Brookings effect

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The Brookings effect, also known as the Chetco effect, is a weather pattern that occasionally occurs along the southern Oregon Coast in the United States. It is named after Brookings, Oregon, a city just a few miles north of the California border.

Partially as a result of this phenomenon, Brookings recorded its highest temperature ever, 110 degrees Fahrenheit, on July 8, 2008.

The Brookings effect is the same meteorological phenomenon as the Chinook wind, in which adiabatic heating increases the temperature of a mass of air as it travels down-slope.

The Brookings effect is most common in late fall and winter. During periods of dry weather, a high-pressure ridge sometimes forms over the Pacific Northwest or the Great Basin. Along the Oregon coast, and especially near Brookings, this often leads to an offshore wind or east wind. When the dry, cool air of the interior approaches the coast, it descends along the slopes of the coastal mountains, and is funneled down the Chetco River valley. By the time it reaches the coastal towns of Brookings and Harbor, which are separated by the Chetco River, the air is likely to be much warmer and drier. Even in mid-winter, temperatures of 20C (68F) or higher are very possible during such a pattern. During autumn the temperatures may soar to 25-30C (77-86F), sometimes even higher. Temperatures of 105F (41C) have been recorded.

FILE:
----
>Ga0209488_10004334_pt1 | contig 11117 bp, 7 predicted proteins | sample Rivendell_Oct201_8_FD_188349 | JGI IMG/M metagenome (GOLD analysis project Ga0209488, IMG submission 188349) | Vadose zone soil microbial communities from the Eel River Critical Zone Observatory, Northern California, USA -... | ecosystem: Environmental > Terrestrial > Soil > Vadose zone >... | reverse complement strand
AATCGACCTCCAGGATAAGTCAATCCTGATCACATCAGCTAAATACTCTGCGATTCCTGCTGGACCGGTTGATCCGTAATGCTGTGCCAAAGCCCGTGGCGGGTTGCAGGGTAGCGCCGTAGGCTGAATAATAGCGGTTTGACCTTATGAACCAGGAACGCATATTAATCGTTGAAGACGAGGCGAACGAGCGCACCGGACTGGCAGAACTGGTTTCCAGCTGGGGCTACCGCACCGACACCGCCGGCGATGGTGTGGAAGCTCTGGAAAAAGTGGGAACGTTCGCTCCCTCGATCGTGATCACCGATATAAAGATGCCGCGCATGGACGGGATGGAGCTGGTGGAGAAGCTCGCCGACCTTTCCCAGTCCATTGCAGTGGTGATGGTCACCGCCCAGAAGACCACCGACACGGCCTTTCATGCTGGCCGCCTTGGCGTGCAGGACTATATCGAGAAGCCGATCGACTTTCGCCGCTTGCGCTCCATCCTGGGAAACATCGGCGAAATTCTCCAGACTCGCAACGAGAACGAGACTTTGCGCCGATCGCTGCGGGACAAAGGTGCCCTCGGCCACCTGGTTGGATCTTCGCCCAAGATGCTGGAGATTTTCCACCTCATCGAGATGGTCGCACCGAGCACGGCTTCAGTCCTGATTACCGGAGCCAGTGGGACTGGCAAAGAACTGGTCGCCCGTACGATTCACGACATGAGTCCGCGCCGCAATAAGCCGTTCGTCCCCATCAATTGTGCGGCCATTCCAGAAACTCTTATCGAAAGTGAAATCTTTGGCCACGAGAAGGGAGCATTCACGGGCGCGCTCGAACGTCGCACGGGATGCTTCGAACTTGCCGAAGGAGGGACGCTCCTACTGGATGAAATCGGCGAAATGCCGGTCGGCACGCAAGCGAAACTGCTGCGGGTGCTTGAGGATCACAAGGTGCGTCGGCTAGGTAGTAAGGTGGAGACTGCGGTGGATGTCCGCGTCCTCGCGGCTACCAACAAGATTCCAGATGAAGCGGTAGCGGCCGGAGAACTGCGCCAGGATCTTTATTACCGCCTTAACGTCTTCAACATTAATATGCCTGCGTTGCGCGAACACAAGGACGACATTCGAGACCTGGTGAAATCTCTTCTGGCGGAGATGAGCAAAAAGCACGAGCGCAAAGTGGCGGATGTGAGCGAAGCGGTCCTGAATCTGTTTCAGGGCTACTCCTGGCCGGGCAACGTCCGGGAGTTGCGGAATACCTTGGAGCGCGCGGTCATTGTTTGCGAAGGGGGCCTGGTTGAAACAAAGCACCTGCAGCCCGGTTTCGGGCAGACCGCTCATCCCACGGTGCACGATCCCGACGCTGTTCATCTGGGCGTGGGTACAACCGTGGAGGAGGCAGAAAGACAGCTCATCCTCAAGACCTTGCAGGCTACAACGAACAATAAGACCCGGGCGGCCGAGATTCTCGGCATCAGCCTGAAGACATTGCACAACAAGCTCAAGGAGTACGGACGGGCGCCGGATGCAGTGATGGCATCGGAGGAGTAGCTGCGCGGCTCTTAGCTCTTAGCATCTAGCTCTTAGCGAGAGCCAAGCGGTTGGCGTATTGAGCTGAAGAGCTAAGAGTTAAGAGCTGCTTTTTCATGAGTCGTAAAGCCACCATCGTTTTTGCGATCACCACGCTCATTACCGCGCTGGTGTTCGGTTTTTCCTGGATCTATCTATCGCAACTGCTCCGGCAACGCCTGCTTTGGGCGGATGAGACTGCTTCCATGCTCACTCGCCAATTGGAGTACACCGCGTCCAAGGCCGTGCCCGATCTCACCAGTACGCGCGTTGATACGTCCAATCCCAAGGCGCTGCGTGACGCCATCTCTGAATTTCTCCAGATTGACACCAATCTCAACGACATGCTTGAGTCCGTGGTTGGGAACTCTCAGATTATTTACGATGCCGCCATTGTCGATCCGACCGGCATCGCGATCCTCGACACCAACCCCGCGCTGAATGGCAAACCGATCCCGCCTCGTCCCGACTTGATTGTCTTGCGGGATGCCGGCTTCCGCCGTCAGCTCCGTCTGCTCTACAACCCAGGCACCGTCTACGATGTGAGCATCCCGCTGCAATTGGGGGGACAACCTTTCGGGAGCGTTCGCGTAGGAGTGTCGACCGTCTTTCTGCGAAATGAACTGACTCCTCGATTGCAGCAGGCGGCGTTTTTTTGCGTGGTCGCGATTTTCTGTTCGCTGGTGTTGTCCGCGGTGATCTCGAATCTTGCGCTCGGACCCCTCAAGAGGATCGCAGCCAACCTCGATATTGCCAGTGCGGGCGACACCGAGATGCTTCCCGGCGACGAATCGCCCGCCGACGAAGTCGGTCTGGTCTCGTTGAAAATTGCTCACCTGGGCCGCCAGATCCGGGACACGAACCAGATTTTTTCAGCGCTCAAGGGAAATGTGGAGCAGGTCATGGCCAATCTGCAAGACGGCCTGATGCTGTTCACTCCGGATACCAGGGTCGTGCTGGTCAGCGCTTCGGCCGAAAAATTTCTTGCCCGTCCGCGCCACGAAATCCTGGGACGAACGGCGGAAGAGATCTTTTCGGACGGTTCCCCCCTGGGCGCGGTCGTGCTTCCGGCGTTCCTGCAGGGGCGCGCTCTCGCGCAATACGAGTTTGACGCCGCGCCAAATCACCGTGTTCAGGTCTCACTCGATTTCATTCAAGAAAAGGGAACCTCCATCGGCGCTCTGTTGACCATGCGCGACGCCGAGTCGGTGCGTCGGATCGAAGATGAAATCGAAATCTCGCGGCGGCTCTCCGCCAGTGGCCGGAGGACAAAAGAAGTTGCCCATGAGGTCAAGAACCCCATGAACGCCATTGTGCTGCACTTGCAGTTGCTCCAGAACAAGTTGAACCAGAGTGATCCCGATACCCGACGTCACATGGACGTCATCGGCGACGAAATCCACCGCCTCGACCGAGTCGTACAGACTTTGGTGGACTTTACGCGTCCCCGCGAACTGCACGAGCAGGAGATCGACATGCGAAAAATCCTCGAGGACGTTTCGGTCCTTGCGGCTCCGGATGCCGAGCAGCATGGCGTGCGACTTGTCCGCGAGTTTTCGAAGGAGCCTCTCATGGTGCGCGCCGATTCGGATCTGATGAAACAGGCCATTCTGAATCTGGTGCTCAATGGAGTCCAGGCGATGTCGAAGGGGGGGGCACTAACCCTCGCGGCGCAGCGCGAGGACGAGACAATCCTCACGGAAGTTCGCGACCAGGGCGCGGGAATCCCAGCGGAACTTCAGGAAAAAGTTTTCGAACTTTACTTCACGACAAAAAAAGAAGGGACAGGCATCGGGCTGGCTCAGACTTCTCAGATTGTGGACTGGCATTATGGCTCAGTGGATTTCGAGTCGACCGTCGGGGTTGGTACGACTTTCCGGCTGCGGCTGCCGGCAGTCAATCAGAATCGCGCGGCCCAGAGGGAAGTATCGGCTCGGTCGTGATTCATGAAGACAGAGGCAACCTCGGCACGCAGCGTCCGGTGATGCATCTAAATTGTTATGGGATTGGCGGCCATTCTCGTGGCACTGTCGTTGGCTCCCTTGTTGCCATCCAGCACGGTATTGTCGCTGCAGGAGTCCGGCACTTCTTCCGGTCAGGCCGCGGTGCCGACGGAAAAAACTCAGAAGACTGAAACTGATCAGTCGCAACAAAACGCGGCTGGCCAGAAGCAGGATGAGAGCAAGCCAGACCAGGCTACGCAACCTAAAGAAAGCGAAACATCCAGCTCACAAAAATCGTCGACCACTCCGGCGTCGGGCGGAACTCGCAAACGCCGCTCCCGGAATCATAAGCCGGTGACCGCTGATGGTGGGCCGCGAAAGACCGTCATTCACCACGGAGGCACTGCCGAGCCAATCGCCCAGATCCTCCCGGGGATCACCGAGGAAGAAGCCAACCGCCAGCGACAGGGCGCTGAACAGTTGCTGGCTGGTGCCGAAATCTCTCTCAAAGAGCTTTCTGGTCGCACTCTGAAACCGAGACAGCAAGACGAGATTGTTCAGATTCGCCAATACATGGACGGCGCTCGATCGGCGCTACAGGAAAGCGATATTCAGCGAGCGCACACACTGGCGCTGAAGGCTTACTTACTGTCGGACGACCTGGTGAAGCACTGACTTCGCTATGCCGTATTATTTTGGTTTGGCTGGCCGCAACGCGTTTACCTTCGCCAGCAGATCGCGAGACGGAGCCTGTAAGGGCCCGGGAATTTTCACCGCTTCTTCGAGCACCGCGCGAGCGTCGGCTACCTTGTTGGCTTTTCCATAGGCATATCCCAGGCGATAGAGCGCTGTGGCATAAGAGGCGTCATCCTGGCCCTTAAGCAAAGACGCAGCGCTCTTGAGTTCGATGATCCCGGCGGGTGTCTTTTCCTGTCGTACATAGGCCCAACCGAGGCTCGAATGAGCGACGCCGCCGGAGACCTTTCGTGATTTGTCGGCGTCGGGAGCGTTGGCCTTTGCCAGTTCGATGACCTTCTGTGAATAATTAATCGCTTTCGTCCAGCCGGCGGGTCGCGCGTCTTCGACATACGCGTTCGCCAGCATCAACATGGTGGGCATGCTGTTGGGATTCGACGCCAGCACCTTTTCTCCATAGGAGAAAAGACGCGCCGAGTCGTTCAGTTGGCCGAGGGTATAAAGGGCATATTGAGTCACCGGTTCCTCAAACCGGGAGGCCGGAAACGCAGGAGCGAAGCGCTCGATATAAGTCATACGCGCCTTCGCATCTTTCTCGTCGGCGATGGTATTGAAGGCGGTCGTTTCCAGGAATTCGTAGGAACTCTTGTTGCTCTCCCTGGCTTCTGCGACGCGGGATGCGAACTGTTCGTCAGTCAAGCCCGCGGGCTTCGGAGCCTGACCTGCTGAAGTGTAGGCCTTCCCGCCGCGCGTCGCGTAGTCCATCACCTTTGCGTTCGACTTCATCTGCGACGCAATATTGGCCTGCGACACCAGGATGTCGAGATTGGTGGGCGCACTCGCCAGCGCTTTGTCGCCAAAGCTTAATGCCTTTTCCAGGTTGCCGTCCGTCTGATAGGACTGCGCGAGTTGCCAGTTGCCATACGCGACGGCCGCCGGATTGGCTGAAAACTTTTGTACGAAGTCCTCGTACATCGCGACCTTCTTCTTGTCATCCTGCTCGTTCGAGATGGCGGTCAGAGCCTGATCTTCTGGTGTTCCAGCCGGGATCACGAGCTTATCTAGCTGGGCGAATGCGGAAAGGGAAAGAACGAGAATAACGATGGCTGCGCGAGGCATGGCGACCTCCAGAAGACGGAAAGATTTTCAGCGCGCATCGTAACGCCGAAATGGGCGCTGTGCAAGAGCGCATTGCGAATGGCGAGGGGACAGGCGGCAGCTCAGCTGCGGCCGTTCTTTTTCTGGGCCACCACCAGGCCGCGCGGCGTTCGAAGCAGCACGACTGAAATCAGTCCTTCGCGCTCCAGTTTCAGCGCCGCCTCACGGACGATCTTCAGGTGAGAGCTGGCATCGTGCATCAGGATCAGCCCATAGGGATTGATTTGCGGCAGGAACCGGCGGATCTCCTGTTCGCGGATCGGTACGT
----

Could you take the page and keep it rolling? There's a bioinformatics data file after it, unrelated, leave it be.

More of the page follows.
The Brookings effect is likely caused by downsloping winds in the coastal mountains,...
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